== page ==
Tools/materials you'll need:

  • Cutters or shears for cleanly cutting sections of hose
  • Hose mender insert (if repairing a break)
  • Hose clamps (if repairing a break or hose end)
  • Replacement washers

Repair A Pothole In Your Asphalt Driveway

Potholes are a common issue with asphalt pavements and driveways. They happen due to moisture in the underlying ground and wear and tear from the weight of vehicles. First, you'll need to remove any loose debris from the pothole, pressure wash the hole and surrounding area, and sweep away any standing water. You can buy asphalt patching compound either in dry form that you mix yourself or as a ready-to-use mixture, which is shown in the video above from FIX IT Home Improvement Channel.

Fill the hole with the compound, spread it out to create an even surface, and tamp it down. The video even recommends tamping by placing plywood over the patch and driving your car over it. After tamping, use some crack repair sealant around the edges of the repair. It should be dry enough to use in a day or two, though it may take a couple of weeks before it's fully dried and ready for parking on.

Tools/materials you'll need:

  • Pressure washer
  • Asphalt pothole patching compound
  • Crack repair sealant
  • Tamping device or plywood

Repair A Crack In Your Concrete Driveway

Repairing a crack in your concrete driveway is an easier fix than you might think. As the video above from Just Az.com Productions suggests, you'll first want to use a trowel, chisel or other small tool to remove debris from the crack. Next, use an air compressor or vacuum to remove the finer debris you can't get with your tool.

After you've removed the debris, you'll use a caulking gun to spread caulking sealant into the crack. If you're repairing a crack on a horizontal portion of the driveway, you can use a self-levelling caulk. If the crack is on a grade, you'll use standard caulk. After applying the caulk to the crack, use a putty knife to spread the caulk evenly into the crack. You may need to apply more caulk and use the putty knife again to make sure you've got everything covered. Allow several hours to dry and you've got a freshly-repaired driveway.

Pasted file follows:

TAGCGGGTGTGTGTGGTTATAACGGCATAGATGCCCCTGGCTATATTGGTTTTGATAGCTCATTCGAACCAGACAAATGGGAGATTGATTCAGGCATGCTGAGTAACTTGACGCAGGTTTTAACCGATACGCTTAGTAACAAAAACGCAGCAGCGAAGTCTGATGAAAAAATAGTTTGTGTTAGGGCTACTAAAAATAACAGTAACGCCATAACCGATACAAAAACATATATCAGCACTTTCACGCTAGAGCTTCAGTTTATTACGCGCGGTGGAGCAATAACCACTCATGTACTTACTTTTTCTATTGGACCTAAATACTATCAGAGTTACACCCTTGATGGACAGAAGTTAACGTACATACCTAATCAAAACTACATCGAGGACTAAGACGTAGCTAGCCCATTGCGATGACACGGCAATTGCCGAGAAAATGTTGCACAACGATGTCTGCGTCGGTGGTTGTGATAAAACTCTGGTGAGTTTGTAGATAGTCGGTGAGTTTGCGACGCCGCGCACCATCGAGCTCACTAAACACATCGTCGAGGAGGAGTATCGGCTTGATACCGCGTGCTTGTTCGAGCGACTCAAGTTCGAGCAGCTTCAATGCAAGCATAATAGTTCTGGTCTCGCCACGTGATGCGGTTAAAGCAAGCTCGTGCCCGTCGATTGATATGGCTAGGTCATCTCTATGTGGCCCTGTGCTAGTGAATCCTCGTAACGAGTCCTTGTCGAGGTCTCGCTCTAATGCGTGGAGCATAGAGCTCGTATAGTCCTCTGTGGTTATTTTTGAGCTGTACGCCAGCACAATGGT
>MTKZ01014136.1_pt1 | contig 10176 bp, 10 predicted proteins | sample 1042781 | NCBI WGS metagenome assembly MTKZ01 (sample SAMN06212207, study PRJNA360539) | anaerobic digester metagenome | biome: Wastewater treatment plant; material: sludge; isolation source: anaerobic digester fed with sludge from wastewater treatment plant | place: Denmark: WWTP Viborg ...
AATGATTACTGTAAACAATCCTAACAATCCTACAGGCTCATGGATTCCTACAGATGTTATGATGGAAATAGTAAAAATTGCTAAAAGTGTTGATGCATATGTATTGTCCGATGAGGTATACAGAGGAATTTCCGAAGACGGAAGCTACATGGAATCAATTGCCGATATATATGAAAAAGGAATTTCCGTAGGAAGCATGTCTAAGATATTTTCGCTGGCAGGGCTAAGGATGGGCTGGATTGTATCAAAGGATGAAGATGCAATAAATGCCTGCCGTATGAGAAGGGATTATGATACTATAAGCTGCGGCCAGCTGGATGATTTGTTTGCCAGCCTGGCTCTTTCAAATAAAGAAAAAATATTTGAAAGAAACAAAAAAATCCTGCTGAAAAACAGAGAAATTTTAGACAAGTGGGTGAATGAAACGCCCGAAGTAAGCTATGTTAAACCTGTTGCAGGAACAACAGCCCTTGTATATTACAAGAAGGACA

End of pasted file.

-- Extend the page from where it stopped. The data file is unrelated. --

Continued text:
Tools/materials you'll need:

  • Caulking sealant (self-levelling or not, depending on the grade in the driveway you're repairing)
  • Caulking gun
  • Gloves
  • Trowel, chisel or other small tool for removing debris from the crack
  • Air compressor or vacuum for removing fine debris from the crack
  • Putty knife for spreading caulk

Prepare And Repaint Wrought Iron Fences, Railings Or Furniture

Over time, wrought iron fences, railings and furniture can rust and flake, leaving an unattractive finish. Fortunately, unless the wrought iron is rusted all the way through, you can repaint wrought iron yourself without much hassle.

First, you'll need to prepare the surface for painting, which is detailed in the video above from WeekendWorkbench. Use a drill with a wire brush attachment or just a wire brush to remove the rust from the wrought iron. You won't need to remove every last bit of rust, but you do want to get rid of most of the rust and old paint so that you can prime and repaint. After using the wire brush, go over the iron again with sanding sponges and then wipe everything down lint free paper towels to remove as much dust and debris as you can.

When you've got everything prepped, it's time to prime the metal. You'll do this using a brush or roller and a product called red metal primer, which is specially formulated for priming metals like iron. After the primer has fully dried, you can paint the iron with a good wrought iron paint, which is formulated for metal in an outside environment, and your wrought iron will be good for years.

Tools/materials you'll need:

  • Gloves
  • Breathing mask
  • Tarp for collecting debris
  • Sanding sponges
  • Rigid bristle brush
  • Optionally, a power drill with a wire brush attachment
  • Lint-free paper towels
  • Steel wool

Lifehacker's Workshop column covers DIY tips, techniques and projects.